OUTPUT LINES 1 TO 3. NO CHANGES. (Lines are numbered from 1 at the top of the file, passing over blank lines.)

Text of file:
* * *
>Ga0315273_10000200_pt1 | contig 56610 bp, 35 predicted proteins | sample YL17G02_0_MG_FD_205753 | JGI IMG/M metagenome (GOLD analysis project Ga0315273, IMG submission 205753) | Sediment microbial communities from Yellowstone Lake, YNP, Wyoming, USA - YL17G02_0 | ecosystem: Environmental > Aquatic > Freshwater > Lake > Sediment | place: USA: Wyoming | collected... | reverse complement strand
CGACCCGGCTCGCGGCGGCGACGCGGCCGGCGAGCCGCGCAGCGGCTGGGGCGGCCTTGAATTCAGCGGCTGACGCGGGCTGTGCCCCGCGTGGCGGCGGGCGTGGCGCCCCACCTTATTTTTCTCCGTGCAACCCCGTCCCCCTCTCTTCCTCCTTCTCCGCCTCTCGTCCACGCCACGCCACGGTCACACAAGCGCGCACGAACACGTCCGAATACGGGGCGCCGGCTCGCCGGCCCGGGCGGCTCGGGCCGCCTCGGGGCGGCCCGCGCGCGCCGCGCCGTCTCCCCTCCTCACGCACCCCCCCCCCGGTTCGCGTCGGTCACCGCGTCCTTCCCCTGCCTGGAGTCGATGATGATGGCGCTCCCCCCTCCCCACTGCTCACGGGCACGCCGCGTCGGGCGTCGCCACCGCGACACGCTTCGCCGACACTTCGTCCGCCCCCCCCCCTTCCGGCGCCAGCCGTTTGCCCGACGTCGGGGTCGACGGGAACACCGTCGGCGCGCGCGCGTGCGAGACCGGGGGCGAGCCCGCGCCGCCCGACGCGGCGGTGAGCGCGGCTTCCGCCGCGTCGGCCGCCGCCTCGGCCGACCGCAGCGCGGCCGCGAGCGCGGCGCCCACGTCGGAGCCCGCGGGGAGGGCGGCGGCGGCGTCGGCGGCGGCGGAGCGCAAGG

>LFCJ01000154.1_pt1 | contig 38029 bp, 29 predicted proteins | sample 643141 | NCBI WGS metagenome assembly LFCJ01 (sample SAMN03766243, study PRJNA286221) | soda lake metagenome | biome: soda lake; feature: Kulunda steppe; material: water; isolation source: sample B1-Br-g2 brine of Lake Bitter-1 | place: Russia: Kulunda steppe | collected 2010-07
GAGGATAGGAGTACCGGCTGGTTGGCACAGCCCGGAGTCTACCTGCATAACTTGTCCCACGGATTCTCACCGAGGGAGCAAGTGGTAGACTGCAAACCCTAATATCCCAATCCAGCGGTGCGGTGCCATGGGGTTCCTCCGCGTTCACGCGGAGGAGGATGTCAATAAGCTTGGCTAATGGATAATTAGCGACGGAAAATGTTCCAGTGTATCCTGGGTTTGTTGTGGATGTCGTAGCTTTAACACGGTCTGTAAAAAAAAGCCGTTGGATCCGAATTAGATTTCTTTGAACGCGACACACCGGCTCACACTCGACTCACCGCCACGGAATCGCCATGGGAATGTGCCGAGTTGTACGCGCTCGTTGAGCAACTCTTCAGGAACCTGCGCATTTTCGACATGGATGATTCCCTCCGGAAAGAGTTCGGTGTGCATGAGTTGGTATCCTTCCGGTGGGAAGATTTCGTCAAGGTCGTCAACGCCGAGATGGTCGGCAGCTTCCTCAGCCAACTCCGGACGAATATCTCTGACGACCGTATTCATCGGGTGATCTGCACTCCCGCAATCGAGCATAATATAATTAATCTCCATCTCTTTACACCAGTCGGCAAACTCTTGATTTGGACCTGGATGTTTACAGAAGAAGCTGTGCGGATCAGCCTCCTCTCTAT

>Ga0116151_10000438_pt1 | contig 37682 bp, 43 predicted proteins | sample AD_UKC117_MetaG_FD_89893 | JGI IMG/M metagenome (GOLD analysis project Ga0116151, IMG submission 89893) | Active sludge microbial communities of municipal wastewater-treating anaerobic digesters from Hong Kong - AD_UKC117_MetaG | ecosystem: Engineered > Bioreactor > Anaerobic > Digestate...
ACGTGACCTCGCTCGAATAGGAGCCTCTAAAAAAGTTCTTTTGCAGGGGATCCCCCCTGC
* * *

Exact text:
>Ga0315273_10000200_pt1 | contig 56610 bp, 35 predicted proteins | sample YL17G02_0_MG_FD_205753 | JGI IMG/M metagenome (GOLD analysis project Ga0315273, IMG submission 205753) | Sediment microbial communities from Yellowstone Lake, YNP, Wyoming, USA - YL17G02_0 | ecosystem: Environmental > Aquatic > Freshwater > Lake > Sediment | place: USA: Wyoming | collected... | reverse complement strand
CGACCCGGCTCGCGGCGGCGACGCGGCCGGCGAGCCGCGCAGCGGCTGGGGCGGCCTTGAATTCAGCGGCTGACGCGGGCTGTGCCCCGCGTGGCGGCGGGCGTGGCGCCCCACCTTATTTTTCTCCGTGCAACCCCGTCCCCCTCTCTTCCTCCTTCTCCGCCTCTCGTCCACGCCACGCCACGGTCACACAAGCGCGCACGAACACGTCCGAATACGGGGCGCCGGCTCGCCGGCCCGGGCGGCTCGGGCCGCCTCGGGGCGGCCCGCGCGCGCCGCGCCGTCTCCCCTCCTCACGCACCCCCCCCCCGGTTCGCGTCGGTCACCGCGTCCTTCCCCTGCCTGGAGTCGATGATGATGGCGCTCCCCCCTCCCCACTGCTCACGGGCACGCCGCGTCGGGCGTCGCCACCGCGACACGCTTCGCCGACACTTCGTCCGCCCCCCCCCCTTCCGGCGCCAGCCGTTTGCCCGACGTCGGGGTCGACGGGAACACCGTCGGCGCGCGCGCGTGCGAGACCGGGGGCGAGCCCGCGCCGCCCGACGCGGCGGTGAGCGCGGCTTCCGCCGCGTCGGCCGCCGCCTCGGCCGACCGCAGCGCGGCCGCGAGCGCGGCGCCCACGTCGGAGCCCGCGGGGAGGGCGGCGGCGGCGTCGGCGGCGGCGGAGCGCAAGG

>LFCJ01000154.1_pt1 | contig 38029 bp, 29 predicted proteins | sample 643141 | NCBI WGS metagenome assembly LFCJ01 (sample SAMN03766243, study PRJNA286221) | soda lake metagenome | biome: soda lake; feature: Kulunda steppe; material: water; isolation source: sample B1-Br-g2 brine of Lake Bitter-1 | place: Russia: Kulunda steppe | collected 2010-07